Looking Back to the Crisis: CDOs vs. Gramm-Leach-Bliley
As I’ve previously discussed, in the run up to the last crisis, commercial banks that were involved in securitizing assets, including Citigroup, also held onto the highest rated tranches of the securitization deals they were involved in. A key reason for doing that was the so-called Recourse Rule, finalized in late 2001 after the passage of Gramm-Leach-Bliley, which lowered capital requirements for holding companies that held the highest rated tranches — commercial banks, especially larger ones tend to like operating with less capital because it increases their leverage. That rule spurred demand by these firms to hold onto the products that lay at the heart of the last crisis.
Moreover, two regulations, one interim one in 2003 and one final one in 2004, affected how such deals were funded by eliminating the requirement to include this activity when banks computed their required capital. Carolyn Sissoko has discussed these changes at length. These changes help spur the supply of those assets.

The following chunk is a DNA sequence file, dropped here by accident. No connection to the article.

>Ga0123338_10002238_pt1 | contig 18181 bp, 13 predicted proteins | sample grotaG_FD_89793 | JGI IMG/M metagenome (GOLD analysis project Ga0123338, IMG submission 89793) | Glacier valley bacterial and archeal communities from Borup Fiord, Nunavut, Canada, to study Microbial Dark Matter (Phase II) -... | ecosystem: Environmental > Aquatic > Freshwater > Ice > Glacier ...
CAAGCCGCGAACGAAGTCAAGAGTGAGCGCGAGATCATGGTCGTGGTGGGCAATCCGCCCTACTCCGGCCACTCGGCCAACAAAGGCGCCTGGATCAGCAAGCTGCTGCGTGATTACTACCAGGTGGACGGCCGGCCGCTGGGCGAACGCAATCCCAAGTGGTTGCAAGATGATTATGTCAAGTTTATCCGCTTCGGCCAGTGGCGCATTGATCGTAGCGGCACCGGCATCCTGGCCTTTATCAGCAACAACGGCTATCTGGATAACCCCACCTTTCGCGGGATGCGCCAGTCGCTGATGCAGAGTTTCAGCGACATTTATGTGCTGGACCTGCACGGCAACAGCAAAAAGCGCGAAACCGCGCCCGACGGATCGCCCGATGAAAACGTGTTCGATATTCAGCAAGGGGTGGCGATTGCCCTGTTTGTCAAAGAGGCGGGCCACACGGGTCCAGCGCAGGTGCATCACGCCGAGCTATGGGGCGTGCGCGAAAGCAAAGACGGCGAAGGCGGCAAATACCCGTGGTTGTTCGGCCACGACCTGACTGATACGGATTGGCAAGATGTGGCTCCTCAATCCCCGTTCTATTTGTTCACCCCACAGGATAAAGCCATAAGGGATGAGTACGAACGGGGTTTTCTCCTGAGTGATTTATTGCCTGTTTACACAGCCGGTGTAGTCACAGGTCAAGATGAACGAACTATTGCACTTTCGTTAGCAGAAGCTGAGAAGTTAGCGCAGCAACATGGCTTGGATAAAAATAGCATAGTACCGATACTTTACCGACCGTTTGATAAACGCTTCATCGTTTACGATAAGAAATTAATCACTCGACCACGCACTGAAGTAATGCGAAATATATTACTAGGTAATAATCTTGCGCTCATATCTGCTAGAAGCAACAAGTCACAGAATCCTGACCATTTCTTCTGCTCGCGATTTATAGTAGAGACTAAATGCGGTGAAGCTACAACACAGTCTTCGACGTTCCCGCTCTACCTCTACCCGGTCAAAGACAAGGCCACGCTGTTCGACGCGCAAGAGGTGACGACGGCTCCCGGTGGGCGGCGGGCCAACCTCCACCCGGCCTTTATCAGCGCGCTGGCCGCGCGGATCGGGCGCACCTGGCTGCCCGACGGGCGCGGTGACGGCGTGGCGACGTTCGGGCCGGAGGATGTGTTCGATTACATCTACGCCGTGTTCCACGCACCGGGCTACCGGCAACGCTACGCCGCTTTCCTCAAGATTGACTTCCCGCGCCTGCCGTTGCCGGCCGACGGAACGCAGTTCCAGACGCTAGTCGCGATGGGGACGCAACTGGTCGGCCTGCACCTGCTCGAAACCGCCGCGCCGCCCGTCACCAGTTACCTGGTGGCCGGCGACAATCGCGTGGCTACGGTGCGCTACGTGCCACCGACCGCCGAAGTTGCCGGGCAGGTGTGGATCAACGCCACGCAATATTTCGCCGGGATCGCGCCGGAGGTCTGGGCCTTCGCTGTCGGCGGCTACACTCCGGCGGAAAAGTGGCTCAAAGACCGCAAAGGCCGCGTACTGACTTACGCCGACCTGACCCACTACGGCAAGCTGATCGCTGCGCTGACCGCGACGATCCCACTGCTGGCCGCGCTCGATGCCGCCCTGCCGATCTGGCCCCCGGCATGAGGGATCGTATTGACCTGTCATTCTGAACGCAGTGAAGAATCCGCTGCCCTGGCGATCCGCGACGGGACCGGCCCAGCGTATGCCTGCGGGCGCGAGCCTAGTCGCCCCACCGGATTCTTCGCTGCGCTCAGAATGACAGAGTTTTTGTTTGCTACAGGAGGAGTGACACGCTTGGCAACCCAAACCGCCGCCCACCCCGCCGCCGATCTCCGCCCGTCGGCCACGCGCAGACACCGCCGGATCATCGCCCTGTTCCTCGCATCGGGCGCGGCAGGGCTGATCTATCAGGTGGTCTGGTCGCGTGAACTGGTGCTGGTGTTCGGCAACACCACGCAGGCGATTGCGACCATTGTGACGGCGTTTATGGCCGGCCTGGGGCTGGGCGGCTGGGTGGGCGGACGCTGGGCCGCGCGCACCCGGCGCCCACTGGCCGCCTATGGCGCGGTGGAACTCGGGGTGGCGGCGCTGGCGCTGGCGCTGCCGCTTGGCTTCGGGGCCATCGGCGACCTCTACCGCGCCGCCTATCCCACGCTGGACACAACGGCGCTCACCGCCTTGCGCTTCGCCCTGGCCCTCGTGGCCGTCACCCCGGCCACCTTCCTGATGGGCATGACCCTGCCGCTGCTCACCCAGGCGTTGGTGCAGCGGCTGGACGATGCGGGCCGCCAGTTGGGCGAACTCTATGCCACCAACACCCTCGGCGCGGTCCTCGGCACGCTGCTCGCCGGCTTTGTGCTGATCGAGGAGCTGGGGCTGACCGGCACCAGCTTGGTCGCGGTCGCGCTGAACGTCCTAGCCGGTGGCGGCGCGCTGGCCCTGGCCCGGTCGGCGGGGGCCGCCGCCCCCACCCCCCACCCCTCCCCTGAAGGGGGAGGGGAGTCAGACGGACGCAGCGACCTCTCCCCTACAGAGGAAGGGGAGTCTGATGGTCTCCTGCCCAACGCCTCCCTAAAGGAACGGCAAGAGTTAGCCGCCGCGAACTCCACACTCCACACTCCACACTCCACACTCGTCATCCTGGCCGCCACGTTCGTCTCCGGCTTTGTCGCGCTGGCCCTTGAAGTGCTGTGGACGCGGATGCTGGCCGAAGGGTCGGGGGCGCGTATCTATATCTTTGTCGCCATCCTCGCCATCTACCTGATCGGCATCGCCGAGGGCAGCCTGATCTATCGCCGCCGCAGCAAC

The graph below depicts the total volume of the products at the heart of the last crisis, Structured Finance Collateralized Debt Obligations (CDOs), which were typically backed by mortgage backed securities. While there was a slight rise in volume after 1999, the trajectory increases after the 2001 Recourse Rule and again after the 2003/2004 regulatory changes.
Gramm-Leach-Bliley has generated a rising number of words and regulatory restrictions in the CFR since its enactment in 1999, which speaks against the “Gramm-Leach-Bliley fostered deregulation” claim. Since the last crisis concerned which financial entities held the Structured Finance CDOs that experienced extraordinary losses, Gramm-Leach-Bliley did not by itself contribute directly to last crisis. I will concede that the 2001 Recourse Rule and 2003/2004 regulatory changes may have undermined some of the promised benefits of Gramm-Leach-Bliley; after all, poorly capitalized banks, even large ones, often don’t do well during a crisis.